I have to add that Myrianne, Ducati's Public Relations Manager, and her crew did a great job throughout this event. Final thoughts: This standard, or naked bike is great; no doubt this Monster will acquire many enchanted fans. And don't forget, "Go naked - it's sexy!"


Retail Price $ 6,490 (black standard)$ 6,990
2 years unlimited mileage
Maintentance Schedule NA
Ducati North America
237 W. Parkway,
Pompton Plains, NJ 07444-1028,
phone (973) 839-2600 www.ducatiusa.com

Type L-twin cylinder, 2 valves per cylinder, desmotronic
Cooling air-cooled
Bore & Stroke 80 x 61,5 mm
Displacement 618 cc
Compression Ratio 10.7:1
Carburetion Marelli electronic fuel injection, 45 mm throttle body

Gearbox 5-speed
Clutch wet multi-plate with hydraulic control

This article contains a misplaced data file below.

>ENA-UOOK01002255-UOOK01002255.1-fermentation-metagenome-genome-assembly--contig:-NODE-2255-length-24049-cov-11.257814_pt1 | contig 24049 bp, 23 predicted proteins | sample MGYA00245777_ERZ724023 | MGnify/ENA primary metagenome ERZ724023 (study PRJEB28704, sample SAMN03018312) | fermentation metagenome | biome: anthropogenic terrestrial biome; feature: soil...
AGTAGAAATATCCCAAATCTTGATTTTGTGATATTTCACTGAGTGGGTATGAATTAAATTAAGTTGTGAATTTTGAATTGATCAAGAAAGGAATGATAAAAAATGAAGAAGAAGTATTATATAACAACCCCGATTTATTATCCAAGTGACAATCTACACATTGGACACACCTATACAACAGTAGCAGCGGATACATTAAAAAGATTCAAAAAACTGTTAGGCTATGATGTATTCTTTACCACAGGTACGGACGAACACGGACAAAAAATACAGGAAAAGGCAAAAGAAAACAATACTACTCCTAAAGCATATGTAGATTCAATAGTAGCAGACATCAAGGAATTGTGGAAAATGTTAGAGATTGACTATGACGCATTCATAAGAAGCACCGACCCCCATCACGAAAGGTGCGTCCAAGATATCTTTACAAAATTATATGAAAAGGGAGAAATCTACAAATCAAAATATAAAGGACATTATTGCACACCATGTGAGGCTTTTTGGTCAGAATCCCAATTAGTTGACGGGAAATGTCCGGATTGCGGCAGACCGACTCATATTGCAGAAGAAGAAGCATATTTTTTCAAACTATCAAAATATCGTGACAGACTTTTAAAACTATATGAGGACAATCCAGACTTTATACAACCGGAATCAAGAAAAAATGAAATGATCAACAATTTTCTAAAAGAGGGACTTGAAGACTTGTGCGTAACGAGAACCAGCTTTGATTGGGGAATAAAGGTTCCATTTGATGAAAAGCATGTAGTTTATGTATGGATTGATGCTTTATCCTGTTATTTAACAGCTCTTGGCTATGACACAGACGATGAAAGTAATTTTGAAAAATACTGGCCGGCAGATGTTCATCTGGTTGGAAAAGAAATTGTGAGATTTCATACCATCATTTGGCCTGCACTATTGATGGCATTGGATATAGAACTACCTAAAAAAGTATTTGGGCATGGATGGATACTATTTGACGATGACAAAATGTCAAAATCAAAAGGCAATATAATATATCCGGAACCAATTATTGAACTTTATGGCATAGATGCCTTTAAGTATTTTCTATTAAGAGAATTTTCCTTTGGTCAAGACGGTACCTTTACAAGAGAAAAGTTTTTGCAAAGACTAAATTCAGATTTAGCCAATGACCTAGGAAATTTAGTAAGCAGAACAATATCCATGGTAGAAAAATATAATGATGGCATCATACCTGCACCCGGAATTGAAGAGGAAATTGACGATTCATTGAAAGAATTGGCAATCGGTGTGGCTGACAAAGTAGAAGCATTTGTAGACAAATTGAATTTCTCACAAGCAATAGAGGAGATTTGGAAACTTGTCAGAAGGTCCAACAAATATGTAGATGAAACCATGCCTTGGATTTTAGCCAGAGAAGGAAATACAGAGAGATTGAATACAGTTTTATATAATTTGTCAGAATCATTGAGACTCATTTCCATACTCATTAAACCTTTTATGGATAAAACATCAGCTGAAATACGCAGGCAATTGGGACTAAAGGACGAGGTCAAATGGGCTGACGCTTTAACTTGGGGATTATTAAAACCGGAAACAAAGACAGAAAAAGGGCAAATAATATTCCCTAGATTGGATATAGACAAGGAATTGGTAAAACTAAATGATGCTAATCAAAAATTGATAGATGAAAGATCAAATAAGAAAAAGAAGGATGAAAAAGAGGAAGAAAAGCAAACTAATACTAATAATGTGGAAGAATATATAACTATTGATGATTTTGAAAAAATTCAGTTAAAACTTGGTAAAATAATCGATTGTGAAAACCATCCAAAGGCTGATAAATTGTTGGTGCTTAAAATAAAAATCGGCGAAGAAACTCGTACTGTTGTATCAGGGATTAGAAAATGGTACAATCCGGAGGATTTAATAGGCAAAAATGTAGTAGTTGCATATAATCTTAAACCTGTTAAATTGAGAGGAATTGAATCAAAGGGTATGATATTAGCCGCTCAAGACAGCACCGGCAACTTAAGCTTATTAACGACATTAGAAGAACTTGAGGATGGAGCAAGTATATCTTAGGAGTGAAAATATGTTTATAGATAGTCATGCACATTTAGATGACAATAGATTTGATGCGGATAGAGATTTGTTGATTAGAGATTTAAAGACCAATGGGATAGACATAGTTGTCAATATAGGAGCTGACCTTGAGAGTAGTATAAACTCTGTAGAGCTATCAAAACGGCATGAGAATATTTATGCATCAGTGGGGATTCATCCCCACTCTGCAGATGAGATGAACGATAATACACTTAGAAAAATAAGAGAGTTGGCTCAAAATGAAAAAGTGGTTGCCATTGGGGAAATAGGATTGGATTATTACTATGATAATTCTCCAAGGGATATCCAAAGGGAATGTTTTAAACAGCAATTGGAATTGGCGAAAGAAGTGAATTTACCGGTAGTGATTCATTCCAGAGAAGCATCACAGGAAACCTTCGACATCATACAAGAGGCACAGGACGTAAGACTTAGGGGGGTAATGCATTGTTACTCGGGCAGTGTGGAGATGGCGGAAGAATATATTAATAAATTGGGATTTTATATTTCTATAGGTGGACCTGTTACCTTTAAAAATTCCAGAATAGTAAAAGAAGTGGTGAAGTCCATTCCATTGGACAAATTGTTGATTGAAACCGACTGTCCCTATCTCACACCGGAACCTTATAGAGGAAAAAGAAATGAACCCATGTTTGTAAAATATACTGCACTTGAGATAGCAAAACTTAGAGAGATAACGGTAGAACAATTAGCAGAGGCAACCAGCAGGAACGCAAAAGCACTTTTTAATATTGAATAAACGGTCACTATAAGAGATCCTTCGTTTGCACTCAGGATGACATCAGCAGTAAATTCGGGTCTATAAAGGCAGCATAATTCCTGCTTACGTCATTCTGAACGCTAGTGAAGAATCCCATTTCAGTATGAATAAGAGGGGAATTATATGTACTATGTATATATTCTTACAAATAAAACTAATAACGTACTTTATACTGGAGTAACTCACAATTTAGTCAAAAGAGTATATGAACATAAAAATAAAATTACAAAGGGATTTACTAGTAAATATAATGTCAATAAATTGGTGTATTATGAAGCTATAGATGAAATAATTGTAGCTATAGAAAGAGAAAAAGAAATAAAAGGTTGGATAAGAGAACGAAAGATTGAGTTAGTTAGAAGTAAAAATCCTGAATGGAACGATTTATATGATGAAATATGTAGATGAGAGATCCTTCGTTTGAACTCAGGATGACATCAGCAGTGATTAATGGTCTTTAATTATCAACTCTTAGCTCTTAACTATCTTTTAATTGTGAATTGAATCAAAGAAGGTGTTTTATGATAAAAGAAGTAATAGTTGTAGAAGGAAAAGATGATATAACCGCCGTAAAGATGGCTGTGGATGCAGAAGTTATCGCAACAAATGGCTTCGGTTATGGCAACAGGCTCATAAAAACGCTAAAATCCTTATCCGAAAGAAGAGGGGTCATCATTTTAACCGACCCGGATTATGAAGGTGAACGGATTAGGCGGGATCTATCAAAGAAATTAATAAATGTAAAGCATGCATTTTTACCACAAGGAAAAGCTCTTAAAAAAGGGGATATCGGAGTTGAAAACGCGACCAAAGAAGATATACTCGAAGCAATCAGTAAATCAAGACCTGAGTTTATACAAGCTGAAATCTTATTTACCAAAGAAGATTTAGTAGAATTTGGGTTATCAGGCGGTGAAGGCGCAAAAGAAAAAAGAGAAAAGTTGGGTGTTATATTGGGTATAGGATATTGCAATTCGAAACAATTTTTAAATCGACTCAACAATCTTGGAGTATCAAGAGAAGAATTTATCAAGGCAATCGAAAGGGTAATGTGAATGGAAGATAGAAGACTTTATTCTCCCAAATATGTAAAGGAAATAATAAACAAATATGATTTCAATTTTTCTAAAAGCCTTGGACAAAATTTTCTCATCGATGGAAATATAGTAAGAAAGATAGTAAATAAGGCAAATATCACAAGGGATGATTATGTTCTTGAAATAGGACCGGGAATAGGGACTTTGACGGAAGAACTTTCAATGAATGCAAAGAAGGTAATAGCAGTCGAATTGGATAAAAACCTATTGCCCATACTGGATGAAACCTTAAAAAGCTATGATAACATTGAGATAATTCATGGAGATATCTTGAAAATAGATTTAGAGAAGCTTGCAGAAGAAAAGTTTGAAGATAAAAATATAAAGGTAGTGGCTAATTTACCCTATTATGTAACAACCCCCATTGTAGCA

Final Drive chain drive, front sprocket 15, rear sprocket 46

Frame tubular steel trellis
Wheelbase 1440 mm
Rake 24 degree
Front Suspension 43 mm upside-down fork
Travel 130 mm
Rear Suspension progressive linkage with Sachs adjustable, monoshock. Aluminum swingarm (M620 S only)
Travel 148 mm

Type 3-spoke light alloy wheels
Front 3.50 x 17
Rear 4.50 x 17
Front Tire 120/60 ZR 17
Rear Tire 160/60 ZR 17

Front Brake 2 x 320 mm discs, 4-piston caliper (1 x 320 mm disc, 4- piston caliper for dark)
Rear Brake 1 x 245 mm disc, 2-piston caliper

Wet Weight 389 lbs
Fuel Capacity 15 l (of which 3.5 liters are in reserve)
Seat Height 770 mm
Max Width 795 mm
Max Length 2100 mm

Claimed Horsepower (crank) 60 hp at 9500 rpm
Torque 53.3 Nm - 5.4 mkp at 6750 rpm
Top Speed 192 km/h (120mph)
Acceleration NA
Fuel Consumption NA
Fuel Range NA

RoadRUNNER Test Diagram
Engine 4/5
Chassis 4/5
Brakes 4/5
Comfort 5/5
Luggagew/accessories 3/5
Equipment 4/5
Design 5/5
Bike for the buck 5/5